‘We don’t work. We serve’, says Sikh top cop on retirement

The retirement of Malaysian police commissioner Amar Singh Ishar Singh also brings to a close a three-generation run spanning over 90 years in the police force

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Amar Singh at the Sikh prayer session at Gurdwara Sahib Pulapol, Kuala Lumpur, hours before his official retirement – Photo: PDRM

The highest ranking Sikh police officer in Asia, ex-India, retired today. The retirement of Malaysian police commissioner Amar Singh Ishar Singh also brings to a close a three-generation run spanning over 90 years in the police force.

Though having served a good 35 years in the Malaysian police force, Amar Singh, who retires as the Federal Commercial Crime Investigations Department (CCID) director, says he never worked even for a day.

“I did not work a single day in the police force. You work when you’re paid to do something. I did what I like to do and I got paid for it. (In essence) I never really worked even for a single day.

“This is the Punjabi spirit. We don’t work. We serve. Whatever we do, we do it with passion, drive and love. You don’t call that work. You can pay, that’s by the way,” he told more a gathered crowd of more than 300 Sikh policemen and community members at a farewell at the Gurdwara Sahib Pulapol in Kuala Lumpur today (5 Dec 2018).

You can view parts of the event today captured live at Asia Samachar Facebook page. 

“We are blessed that our parents came up the hard way. My family history in the police force spans beyond 90 years. My grandfather was a policeman. His number was PC2023. He served at Federated Malay States Police (FMSP) in the 1920s.

“My mum was born in Raub (in Pahang). She was brought up at Bukit Aman headquarters. My father then joined the police force.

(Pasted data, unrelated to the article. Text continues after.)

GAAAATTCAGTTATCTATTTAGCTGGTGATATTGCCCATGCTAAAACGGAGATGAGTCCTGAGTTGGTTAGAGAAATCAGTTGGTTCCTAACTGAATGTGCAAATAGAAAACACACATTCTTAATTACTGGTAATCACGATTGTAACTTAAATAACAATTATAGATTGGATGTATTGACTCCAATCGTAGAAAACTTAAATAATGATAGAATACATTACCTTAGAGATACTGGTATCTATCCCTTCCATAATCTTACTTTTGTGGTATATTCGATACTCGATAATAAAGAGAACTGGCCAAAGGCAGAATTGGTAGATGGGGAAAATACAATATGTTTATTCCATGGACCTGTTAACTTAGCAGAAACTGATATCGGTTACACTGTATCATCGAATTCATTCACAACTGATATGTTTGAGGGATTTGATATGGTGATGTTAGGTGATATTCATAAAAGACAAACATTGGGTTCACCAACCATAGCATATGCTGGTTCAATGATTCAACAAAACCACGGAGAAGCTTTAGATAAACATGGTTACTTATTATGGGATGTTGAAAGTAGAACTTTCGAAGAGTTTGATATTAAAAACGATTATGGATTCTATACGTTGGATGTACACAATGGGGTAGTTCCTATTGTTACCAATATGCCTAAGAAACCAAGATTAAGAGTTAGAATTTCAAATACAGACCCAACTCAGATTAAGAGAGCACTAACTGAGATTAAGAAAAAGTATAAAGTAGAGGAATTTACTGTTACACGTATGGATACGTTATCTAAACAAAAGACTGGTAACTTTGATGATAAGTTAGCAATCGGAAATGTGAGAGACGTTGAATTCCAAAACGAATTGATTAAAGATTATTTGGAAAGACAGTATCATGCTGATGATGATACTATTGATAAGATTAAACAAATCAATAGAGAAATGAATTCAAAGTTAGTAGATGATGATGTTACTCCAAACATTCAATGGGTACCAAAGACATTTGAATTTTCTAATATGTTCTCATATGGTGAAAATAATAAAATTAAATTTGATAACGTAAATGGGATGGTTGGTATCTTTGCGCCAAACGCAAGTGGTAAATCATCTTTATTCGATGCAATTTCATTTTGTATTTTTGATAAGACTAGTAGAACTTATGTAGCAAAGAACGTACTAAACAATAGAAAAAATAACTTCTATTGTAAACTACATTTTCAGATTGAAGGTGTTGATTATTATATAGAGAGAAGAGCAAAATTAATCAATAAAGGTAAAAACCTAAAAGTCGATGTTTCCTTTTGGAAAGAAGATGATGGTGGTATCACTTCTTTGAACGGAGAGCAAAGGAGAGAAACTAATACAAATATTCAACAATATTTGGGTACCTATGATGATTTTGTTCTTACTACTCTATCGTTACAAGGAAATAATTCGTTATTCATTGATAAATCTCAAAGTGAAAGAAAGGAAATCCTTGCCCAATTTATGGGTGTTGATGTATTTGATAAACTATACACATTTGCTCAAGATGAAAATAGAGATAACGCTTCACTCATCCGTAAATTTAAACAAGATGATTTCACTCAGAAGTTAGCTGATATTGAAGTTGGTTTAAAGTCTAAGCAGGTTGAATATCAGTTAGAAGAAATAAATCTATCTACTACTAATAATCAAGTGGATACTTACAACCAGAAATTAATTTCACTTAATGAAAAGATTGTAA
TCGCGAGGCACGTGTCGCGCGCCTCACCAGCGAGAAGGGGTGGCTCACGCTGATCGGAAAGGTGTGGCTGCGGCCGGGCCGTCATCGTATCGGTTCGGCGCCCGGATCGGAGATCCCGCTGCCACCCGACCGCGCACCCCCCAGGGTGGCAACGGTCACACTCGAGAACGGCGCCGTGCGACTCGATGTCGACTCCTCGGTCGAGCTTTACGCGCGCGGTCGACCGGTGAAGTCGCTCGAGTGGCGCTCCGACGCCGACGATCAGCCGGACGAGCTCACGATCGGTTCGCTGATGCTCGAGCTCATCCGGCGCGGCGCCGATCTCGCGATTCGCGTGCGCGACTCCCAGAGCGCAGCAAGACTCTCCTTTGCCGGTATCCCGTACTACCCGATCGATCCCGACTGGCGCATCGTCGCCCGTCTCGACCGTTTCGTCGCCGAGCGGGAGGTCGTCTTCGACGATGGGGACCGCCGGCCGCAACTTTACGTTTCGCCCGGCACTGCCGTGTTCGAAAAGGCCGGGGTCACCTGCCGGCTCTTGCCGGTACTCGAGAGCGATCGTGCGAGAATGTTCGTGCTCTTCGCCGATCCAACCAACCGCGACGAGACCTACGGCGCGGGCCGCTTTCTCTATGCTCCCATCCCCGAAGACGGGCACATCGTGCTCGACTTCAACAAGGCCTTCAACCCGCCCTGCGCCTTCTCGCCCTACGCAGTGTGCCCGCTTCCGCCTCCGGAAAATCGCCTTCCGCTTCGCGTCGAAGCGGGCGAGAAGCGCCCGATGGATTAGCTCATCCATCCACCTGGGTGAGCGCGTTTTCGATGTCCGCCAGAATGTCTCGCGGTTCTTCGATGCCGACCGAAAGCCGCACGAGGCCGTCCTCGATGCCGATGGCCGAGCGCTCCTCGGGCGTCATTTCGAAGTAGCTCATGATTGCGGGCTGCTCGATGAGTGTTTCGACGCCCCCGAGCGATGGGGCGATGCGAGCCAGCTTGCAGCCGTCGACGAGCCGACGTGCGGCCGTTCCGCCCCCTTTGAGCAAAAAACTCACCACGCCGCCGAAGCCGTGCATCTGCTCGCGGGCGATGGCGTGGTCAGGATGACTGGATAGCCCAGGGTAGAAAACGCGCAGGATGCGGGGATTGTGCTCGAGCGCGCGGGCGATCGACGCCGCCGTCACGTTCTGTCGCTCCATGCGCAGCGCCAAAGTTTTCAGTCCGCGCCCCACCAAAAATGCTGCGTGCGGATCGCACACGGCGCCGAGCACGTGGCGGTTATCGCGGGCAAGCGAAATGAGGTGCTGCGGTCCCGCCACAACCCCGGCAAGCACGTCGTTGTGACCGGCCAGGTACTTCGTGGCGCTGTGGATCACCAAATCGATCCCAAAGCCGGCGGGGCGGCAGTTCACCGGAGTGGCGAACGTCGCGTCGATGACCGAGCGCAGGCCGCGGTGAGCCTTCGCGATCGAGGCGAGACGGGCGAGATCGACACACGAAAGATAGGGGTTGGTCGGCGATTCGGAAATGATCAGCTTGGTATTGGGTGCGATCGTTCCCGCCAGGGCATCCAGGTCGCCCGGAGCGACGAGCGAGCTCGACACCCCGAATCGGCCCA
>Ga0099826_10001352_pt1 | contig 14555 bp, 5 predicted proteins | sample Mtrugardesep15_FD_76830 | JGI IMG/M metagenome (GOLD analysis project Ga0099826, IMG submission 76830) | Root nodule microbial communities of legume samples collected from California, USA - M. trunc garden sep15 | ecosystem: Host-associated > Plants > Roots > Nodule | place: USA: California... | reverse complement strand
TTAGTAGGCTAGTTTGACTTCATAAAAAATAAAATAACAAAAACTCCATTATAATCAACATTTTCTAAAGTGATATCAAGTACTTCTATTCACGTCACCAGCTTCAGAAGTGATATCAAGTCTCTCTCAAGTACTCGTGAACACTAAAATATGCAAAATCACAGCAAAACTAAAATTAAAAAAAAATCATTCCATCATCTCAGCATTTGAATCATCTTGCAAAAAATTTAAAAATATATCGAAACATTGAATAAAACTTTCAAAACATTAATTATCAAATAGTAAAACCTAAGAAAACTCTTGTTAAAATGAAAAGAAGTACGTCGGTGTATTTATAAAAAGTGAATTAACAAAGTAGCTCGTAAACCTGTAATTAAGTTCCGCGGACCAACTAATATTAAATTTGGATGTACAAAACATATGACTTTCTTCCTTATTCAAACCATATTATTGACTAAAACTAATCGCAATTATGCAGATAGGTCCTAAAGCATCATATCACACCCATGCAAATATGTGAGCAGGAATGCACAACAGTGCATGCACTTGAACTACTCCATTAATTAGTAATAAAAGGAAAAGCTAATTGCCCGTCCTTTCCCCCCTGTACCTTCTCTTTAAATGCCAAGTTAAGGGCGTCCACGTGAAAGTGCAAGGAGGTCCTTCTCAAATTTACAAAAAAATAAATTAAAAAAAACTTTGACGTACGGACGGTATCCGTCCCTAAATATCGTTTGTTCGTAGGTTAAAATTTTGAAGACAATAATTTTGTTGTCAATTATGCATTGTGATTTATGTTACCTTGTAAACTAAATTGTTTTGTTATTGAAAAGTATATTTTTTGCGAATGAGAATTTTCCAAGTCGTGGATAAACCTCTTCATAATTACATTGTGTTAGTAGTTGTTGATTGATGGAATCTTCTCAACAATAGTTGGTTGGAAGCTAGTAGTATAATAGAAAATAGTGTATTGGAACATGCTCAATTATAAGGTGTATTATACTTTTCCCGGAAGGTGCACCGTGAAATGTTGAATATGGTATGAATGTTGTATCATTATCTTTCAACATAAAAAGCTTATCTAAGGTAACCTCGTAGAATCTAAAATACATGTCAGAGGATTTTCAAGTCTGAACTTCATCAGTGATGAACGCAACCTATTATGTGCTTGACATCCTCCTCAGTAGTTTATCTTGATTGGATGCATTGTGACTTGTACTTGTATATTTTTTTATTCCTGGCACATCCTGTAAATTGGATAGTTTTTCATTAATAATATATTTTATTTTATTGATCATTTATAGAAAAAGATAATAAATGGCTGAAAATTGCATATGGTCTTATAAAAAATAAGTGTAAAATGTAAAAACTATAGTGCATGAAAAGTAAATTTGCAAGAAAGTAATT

“And later so did I. Not that I wanted to be a policeman. I told my dad: even if this is the last job in the world, I didn’t want to be a policeman. Things have changed. You ask me now, I love being in the police force. My 35 years in the force was beautiful, we did good work together.”

Amar Singh’s maternal grandfather, Bachan Singh, was a constable who joined the force in the early 1900s. He was reported to have served in Kuala Kubu Baru, Kuala Lipis and Raub, and retired in Klang in the 1940s.

His father, Ishar Singh, joined the Federated Malay States Police in 1939, a year after coming to Malaya from Punjab and was a pioneer member of the police jungle squad established during the Emergency, according to a news report. He retired as a corporal in 1971 and died in 1999 at the age of 80.

Amar Singh at the Sikh prayer session at Gurdwara Sahib Pulapol, Kuala Lumpur, hours before his official retirement – Photo: PDRM
FIGHTING SPIRIT, DO IT NOW

In a message to fellow policemen, he said: “We Sikhs are fighters. We Sikhs get what we want.”

He recalled his early days. He spoke about his uncle Basant Singh, whose police number was 3699 and his dad, Koperal 1610, who were good buddies.

“I used to drive them from Ipoh to KL. They would be singing songs, having a good time. Both my Uncle and my dad told me this: Amar, the salutes that we have given in the police force, make sure you collect them back all, with interest. Incidentally, both of them were moneylenders.”